The end-of-term reviews of John Boehner’s House speakership are in, and they aren’t pretty.
“The conduct of the Republican leadership was disgraceful, it was indefensible and it was immoral.”
“There was a betrayal.”
“Disappointing and disgusting.”
“Failed that most basic test of public service.”
And this was coming from the Republicans.
The spark: Boehner’s last-minute decision to let the 112th Congress fade into history without a vote on the $60 billion Hurricane Sandy relief package. In a sense, this was an outrage, because such recovery bills traditionally pass without a fuss. But in another sense, it followed a familiar script: Tea Party Republicans balked at taking up the spending bill (it had enough votes to pass), and because the Tea Party rules the House GOP, Boehner obeyed.
The Sandy sidestep provided a perfect coda for the first two years of this Republican-controlled House, which only by a loose definition can still be called a legislative body. Lawmakers in both parties are congratulating themselves for passing a bill to avoid the “fiscal cliff,” but they did little more than approve a short-term fix that postpones the standoff 60 days. Ominously, even this stopgap measure failed to win the votes of two-thirds of House Republicans, including top Boehner lieutenants Eric Cantor and Kevin McCarthy, who preferred to risk economic calamity.
The House GOP’s antics on the fiscal cliff leave little optimism that lawmakers will be reasonable when it comes to more substantial issues such as restructuring entitlements, rewriting the tax code and reducing the debt. The fury over the Sandy sidestep could be a sign, though, that even some House Republicans are tiring of the Tea Party’s dominance of their caucus.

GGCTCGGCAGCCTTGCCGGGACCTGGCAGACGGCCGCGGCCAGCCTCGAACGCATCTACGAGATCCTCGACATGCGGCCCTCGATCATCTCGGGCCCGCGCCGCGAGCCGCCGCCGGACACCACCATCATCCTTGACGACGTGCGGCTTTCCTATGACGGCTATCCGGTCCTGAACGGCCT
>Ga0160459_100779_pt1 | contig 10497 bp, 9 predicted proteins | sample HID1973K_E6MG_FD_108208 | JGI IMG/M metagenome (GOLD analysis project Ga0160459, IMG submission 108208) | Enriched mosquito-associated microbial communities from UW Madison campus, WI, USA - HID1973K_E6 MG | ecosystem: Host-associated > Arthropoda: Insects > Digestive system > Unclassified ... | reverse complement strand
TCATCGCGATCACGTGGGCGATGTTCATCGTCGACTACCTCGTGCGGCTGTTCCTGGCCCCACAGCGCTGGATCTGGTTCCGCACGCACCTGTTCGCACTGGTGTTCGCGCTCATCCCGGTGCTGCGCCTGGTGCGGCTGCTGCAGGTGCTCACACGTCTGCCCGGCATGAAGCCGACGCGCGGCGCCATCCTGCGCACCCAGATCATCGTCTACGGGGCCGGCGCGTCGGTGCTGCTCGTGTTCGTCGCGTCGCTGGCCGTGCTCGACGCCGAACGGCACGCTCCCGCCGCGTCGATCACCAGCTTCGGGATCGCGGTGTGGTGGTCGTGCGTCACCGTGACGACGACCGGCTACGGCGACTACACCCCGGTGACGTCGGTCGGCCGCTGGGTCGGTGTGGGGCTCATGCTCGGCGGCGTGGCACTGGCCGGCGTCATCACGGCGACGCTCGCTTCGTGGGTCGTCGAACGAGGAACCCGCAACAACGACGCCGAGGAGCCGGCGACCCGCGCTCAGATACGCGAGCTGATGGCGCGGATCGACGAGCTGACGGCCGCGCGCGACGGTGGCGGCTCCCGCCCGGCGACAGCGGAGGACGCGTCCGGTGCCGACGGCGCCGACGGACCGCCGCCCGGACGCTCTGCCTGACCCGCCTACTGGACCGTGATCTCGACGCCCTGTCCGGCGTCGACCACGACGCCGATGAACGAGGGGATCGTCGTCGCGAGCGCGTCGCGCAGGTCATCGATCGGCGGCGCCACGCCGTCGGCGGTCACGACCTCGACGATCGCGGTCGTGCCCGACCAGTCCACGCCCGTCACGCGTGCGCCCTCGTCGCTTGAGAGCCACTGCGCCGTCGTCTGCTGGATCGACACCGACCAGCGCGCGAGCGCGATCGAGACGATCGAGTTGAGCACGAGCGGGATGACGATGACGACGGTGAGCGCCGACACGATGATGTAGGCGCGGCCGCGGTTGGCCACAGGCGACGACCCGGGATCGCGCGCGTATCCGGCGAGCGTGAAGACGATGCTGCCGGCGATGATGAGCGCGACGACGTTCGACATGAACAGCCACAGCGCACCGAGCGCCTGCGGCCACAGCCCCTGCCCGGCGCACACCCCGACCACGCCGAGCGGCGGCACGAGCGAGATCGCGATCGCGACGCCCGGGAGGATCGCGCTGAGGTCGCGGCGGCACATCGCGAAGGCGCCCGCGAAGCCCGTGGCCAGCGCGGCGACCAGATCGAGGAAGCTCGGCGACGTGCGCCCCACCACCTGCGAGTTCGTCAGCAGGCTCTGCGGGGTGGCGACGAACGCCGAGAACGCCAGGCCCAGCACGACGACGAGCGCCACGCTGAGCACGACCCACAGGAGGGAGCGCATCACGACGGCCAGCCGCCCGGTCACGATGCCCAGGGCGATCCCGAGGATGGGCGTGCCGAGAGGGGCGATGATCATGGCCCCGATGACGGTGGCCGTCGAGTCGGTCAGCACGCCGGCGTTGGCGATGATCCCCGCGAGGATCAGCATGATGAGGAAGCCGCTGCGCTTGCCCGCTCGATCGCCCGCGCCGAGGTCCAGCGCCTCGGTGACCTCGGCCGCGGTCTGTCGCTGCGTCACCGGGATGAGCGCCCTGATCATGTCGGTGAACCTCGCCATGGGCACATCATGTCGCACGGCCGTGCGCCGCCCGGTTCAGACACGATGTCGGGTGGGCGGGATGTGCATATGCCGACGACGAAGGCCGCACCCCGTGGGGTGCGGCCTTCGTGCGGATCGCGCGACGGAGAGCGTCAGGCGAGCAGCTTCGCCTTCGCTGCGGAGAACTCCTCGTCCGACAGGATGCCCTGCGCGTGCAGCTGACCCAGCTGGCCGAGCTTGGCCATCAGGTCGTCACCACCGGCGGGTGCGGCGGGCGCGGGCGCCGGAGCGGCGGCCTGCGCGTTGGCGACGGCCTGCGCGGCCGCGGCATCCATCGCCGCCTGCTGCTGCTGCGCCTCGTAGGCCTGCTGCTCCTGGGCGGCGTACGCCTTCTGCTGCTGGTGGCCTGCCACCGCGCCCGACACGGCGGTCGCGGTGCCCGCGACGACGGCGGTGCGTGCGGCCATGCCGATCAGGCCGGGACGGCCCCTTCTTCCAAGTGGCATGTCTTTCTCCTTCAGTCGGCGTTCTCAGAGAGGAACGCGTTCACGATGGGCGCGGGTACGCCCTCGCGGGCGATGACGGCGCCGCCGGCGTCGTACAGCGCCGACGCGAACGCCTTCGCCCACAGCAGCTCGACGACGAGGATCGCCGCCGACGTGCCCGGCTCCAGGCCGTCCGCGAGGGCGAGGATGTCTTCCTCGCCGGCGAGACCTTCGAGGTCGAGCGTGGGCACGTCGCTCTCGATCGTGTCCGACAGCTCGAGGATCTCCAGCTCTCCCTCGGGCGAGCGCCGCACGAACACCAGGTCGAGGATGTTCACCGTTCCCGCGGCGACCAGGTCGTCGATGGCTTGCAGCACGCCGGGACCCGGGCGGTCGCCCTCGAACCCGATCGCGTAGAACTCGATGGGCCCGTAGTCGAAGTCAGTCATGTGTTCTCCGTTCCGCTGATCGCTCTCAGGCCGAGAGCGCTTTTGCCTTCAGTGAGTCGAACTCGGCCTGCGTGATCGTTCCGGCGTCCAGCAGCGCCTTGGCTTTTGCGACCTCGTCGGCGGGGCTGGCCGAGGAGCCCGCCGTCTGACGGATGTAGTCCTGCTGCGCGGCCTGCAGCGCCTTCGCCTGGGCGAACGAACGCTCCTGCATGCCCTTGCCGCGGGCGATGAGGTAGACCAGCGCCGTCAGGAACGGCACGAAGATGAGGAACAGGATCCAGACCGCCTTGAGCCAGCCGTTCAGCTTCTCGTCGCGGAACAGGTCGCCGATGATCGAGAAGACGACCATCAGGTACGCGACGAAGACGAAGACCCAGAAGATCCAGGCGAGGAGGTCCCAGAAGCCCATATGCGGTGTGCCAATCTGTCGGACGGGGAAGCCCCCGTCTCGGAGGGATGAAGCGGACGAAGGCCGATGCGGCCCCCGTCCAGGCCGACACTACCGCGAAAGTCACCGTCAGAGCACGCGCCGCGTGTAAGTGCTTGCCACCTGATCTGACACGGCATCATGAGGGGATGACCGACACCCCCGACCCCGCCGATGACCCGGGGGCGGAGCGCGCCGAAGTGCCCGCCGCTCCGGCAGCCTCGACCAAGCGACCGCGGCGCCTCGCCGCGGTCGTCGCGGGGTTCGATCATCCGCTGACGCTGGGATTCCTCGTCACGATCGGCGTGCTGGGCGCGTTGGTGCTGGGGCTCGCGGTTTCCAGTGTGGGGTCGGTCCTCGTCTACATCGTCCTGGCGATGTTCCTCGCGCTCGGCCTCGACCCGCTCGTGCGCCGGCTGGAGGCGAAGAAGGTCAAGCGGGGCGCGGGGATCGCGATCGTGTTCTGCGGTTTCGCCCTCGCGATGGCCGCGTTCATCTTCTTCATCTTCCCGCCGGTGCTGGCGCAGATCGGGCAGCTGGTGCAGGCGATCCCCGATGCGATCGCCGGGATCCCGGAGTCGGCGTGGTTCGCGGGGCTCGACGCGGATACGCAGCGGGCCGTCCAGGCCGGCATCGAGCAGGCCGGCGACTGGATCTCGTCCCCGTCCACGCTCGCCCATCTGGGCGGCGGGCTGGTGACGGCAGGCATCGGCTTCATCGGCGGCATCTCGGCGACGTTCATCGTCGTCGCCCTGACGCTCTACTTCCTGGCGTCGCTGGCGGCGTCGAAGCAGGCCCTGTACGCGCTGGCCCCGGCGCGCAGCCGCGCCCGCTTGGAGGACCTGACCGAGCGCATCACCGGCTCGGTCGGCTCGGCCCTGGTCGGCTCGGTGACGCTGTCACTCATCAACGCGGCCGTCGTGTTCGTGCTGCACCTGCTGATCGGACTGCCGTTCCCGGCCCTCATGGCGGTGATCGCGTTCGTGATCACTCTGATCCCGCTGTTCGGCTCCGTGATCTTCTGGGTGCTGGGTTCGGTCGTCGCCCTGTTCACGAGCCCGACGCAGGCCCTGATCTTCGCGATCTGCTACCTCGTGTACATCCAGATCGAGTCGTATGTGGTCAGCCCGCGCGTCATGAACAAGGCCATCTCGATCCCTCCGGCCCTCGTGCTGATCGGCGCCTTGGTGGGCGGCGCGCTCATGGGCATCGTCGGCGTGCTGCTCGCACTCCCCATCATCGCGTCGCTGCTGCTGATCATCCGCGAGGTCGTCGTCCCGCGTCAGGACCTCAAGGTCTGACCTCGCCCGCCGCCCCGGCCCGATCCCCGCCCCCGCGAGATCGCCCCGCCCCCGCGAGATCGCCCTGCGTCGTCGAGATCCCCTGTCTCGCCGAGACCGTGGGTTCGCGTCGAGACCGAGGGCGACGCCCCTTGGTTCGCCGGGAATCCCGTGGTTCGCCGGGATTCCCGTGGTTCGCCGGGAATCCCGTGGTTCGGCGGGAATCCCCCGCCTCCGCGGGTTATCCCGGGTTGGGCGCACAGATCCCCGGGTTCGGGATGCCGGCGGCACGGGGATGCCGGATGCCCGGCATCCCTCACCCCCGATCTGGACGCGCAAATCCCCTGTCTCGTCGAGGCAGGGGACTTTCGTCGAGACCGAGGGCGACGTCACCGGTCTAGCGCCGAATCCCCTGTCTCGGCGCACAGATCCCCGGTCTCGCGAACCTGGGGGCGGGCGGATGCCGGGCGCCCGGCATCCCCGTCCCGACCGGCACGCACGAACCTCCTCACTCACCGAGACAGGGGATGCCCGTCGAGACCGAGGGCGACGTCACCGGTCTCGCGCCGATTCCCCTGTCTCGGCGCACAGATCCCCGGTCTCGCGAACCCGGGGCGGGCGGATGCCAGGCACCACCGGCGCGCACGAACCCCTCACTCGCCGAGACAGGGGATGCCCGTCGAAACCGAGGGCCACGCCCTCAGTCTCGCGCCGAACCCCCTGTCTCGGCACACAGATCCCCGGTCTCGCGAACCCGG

Various Republicans, mostly from the Sandy-soaked Northeast, went to the House floor Wednesday morning to join Democrats in denouncing Boehner’s decision. First came Rep. Michael Grimm, whose New York district was pummeled by the storm. The GOP leadership’s “error in judgment is going to cost, I think, the trust of the American people,” he said. Offering a “heartfelt apology” to his constituents for the House’s inaction, he warned that “to delay this vote even for another day is something that will resonate … with the American people for a long time.”
GOP destroying itself
It certainly will resonate with voters in the Northeast, where Republicans such as Grimm are an endangered species. But even some from outside the region didn’t like the message the party was sending. Rep. Robert Dold of Illinois — who, like Grimm, came to Congress in the Tea Party wave of 2010 — reminded his colleagues that although “the federal government should play as little role as possible in the lives of Americans, they do need to play a role.” Dold, who lost his re-election bid, warned that “we’re anchoring to the extremes as opposed to coming to the center.”
Rep. Peter King, a Long Island Republican and chairman of the House Homeland Security Committee, delivered the harshest denunciation of Boehner’s leadership and of “a strain in the Republican Party,” which, he said, has a bias against the Northeast. “I can’t imagine that type of indifference, that type of disregard, that cavalier attitude being shown to any other part of the country,” he said. Accusing Boehner of ignoring “real life-and-death situations,” King thundered: “This should not be the Republican Party. This should not be the Republican leadership.”
Off the floor, the furious lawmaker hinted in a CNN interview that he might bolt the GOP, saying that anyone in New York or New Jersey who gives money to the House Republican campaign effort “should have their head examined. … People in my party, they wonder why they’re becoming a minority party,” he continued. “They’ve written me off and they’re going to have a hard time getting my vote.”
A few more brave voices such as King’s could save the party from itself.